Rory Cellan-Jones in conversation

On 14 February at the Intellectual Forum, former BBC News technology correspondent Rory Cellan-Jones spoke with current MMLL students Aimee Jones and Asher Porter about how his undergraduate studies at Jesus served as a catalyst for a successful career in journalism.  

Rory spent 40 years at the BBC. He recently published Ruskin Park: Sylvia, Me and the BBC, a memoir about his experience uncovering long held secrets from his family history. This year, Rory documented his journey with rescue dog Sophie on Twitter/X with the trending hashtag #SophieFromRomania.

His talk at the IF was co-organised by the Jesus College Modern & Medieval Languages and Linguistics Society and hosted by Society co-presidents and current Jesus students Aimee and Asher. They spoke with Rory before the event about his memories of Jesus and his advice for students hoping to pursue a career in journalism. 

What did you study at Cambridge?

I arrived here in 1977 to do a degree in Modern and Medieval Languages. My languages were French and German, which were the popular languages back then.

Why did you choose Jesus College?

Here’s the sordid truth: I didn’t choose Jesus. I was brought up by my mum in a flat in South London and luckily got a scholarship to this public school, Dulwich College, which sent an awful lot of people to Oxbridge. I’m trying to remember if they even gave me the choice between Oxford or Cambridge; they basically said, “Right, you’re going to Jesus”.

Where in College did you live during your time here?

I started on K staircase, K18. I loved the feel of it; I was in love with medieval, ancient Cambridge. I thought it was incredibly romantic. It was quite a sort of ‘bare bones’ room with a bathroom that everyone shared down on the ground floor and five very jolly friends who were in their third year and were chemists. What I chiefly remember – they had this croquet mallet, because they had this game of chasing the cockroaches. They would say, "Got another five of them today!” That’s my main memory of the accommodation in the first year.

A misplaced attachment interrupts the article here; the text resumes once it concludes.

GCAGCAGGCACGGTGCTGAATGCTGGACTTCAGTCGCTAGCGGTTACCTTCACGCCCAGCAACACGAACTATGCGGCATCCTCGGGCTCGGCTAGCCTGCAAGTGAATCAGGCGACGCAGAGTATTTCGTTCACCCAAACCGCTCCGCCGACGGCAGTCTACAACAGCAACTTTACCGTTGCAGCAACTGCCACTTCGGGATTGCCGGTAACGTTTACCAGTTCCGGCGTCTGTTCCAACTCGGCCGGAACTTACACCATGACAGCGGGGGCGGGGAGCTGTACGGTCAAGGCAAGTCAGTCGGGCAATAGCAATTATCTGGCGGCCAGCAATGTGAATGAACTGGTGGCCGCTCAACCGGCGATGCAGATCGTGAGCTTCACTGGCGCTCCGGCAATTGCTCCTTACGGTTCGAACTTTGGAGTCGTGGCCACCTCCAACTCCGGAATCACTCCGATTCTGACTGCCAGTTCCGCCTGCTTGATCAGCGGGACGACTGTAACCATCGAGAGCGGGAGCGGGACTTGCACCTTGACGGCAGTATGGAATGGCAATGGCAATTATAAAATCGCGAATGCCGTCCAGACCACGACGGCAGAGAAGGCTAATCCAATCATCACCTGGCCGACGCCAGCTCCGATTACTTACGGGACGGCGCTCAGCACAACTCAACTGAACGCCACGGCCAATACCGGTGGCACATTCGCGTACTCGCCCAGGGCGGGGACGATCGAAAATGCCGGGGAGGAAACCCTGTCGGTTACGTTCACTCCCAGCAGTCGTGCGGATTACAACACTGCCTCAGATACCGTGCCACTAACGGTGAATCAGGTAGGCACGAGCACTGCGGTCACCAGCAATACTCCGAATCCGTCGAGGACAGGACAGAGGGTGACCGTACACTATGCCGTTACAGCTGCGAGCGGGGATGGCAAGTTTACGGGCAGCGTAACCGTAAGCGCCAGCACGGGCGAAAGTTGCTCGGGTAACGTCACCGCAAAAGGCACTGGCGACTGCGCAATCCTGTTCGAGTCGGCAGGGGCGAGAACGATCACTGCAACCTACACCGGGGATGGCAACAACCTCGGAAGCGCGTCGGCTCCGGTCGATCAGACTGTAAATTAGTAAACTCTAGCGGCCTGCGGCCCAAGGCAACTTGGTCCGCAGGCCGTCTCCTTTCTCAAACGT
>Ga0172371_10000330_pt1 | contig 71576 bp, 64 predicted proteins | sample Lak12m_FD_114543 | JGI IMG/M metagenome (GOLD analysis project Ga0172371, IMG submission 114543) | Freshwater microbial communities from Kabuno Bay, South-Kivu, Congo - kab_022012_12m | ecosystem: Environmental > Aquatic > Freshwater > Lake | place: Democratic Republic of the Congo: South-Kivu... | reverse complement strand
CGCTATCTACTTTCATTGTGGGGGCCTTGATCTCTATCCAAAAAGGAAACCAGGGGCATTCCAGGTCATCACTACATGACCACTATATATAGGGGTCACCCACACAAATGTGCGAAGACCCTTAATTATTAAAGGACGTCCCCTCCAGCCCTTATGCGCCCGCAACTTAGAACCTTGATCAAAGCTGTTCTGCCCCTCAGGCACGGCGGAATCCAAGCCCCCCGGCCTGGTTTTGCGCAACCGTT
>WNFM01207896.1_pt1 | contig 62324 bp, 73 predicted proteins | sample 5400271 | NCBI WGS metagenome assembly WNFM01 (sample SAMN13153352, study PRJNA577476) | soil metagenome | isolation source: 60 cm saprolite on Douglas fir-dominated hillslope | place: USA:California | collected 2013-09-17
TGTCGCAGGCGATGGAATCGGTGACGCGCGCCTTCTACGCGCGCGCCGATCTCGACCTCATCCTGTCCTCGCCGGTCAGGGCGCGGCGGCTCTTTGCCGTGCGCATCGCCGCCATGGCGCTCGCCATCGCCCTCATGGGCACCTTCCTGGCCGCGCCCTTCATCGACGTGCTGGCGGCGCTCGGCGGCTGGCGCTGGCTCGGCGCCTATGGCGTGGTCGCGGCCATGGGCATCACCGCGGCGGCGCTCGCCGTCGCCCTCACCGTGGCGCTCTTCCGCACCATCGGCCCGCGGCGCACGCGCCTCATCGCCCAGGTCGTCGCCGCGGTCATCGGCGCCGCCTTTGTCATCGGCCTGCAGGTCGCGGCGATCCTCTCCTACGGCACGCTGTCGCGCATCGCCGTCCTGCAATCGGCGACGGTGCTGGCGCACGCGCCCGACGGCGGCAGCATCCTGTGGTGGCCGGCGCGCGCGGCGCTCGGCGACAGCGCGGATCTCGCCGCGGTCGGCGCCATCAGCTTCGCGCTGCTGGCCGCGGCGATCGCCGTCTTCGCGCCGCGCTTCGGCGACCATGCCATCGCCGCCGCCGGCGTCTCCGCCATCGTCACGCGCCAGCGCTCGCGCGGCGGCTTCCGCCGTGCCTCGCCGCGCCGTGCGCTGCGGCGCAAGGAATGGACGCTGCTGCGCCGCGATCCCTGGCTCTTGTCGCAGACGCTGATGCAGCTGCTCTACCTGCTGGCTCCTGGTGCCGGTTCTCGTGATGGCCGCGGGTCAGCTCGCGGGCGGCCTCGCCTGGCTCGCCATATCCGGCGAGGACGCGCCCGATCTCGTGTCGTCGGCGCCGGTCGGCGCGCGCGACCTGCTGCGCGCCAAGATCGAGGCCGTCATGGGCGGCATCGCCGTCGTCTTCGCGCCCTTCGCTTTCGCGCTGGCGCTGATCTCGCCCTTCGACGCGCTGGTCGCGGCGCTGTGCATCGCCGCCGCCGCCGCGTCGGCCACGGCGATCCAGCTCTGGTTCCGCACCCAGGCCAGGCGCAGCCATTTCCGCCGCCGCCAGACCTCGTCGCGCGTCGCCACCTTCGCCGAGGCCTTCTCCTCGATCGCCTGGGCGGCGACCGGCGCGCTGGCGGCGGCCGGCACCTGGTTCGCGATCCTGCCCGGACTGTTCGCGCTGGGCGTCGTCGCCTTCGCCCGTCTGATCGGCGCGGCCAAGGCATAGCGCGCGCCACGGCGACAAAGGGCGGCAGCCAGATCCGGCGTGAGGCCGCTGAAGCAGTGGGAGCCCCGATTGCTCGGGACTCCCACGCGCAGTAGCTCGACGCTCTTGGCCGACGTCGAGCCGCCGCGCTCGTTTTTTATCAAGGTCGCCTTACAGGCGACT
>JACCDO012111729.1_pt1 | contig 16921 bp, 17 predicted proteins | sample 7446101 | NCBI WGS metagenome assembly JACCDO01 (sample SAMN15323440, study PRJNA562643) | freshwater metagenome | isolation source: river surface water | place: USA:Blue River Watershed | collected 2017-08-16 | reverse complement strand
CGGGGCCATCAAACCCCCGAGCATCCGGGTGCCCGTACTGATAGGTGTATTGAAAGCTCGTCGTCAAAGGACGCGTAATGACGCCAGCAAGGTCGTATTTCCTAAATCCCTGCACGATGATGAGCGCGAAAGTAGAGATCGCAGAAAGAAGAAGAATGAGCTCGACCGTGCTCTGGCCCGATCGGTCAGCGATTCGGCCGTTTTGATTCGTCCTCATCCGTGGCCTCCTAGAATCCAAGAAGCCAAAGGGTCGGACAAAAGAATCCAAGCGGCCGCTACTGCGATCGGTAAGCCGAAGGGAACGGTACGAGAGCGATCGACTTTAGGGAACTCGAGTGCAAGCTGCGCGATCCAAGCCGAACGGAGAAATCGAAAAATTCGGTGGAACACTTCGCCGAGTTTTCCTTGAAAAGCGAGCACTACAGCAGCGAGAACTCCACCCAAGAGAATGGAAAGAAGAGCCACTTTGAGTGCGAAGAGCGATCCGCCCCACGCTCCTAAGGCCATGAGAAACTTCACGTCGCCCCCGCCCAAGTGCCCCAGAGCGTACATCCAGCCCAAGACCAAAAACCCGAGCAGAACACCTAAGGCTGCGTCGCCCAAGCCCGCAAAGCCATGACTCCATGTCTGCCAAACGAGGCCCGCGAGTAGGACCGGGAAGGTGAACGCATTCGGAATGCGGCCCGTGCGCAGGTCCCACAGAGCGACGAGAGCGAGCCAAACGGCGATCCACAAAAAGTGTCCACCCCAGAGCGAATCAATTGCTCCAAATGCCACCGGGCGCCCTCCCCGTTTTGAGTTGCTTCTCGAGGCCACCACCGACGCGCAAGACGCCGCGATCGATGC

Then I was out for the second year in New Square in a room in a house with an elderly couple. There was no fridge or anything like that, and I remember that winter being incredibly cold and storing my milk on the windowsill and having to thaw it out when I brought it in. My other memory is of trying to cook a fondue for two Swiss language students on my gas ring. I don’t think it went well! 

What are your best memories from your undergraduate years at Jesus? 

The thing to remember is that I arrived in October 1977 in a Cambridge that was still only just going co-ed. Jesus was an all-male College. I had been on this brilliant course in West Berlin for six months, so I arrived with lots of friends doing languages in other Colleges. Jesus stuck me as very 'boaty', very male, and so I spent a lot of time outside of College. It wasn’t until I came back from my year abroad in Paris that I really began to fall in love with the College. While I was away, the first women had arrived and the whole place was completely transformed. It became a lot more fun then. I remember going to the May Ball and I think Elvis Costello sang, so that’s a good memory.

Did you do anything during your time at Cambridge that influenced your future career path? 

The first couple of years, I was incredibly intimidated by the idea of getting into student journalism. I really wanted to do it, but I thought everybody would be incredibly smart. Then I went to Paris and came back and I was older, and I realised actually that the people who do this are not necessarily incredibly smart—some of them are—but they’re just very determined. I got determined and I got in. I went to a meeting in Jesus with all these people trying to pretend they were Woodward and Bernstein and I realised I could do this. And the rest is history as they say.

Do you have any advice for students hoping to pursue a career in journalism?

The huge difference between now and then is that then, to make a television programme, you needed to own a television studio and you had to be a tycoon. Now anybody can do it. My advice is just to do it. Find out what interests you, start a YouTube channel, TikTok, promote your wares, and show what you can do. 

Watch the event recording on YouTube.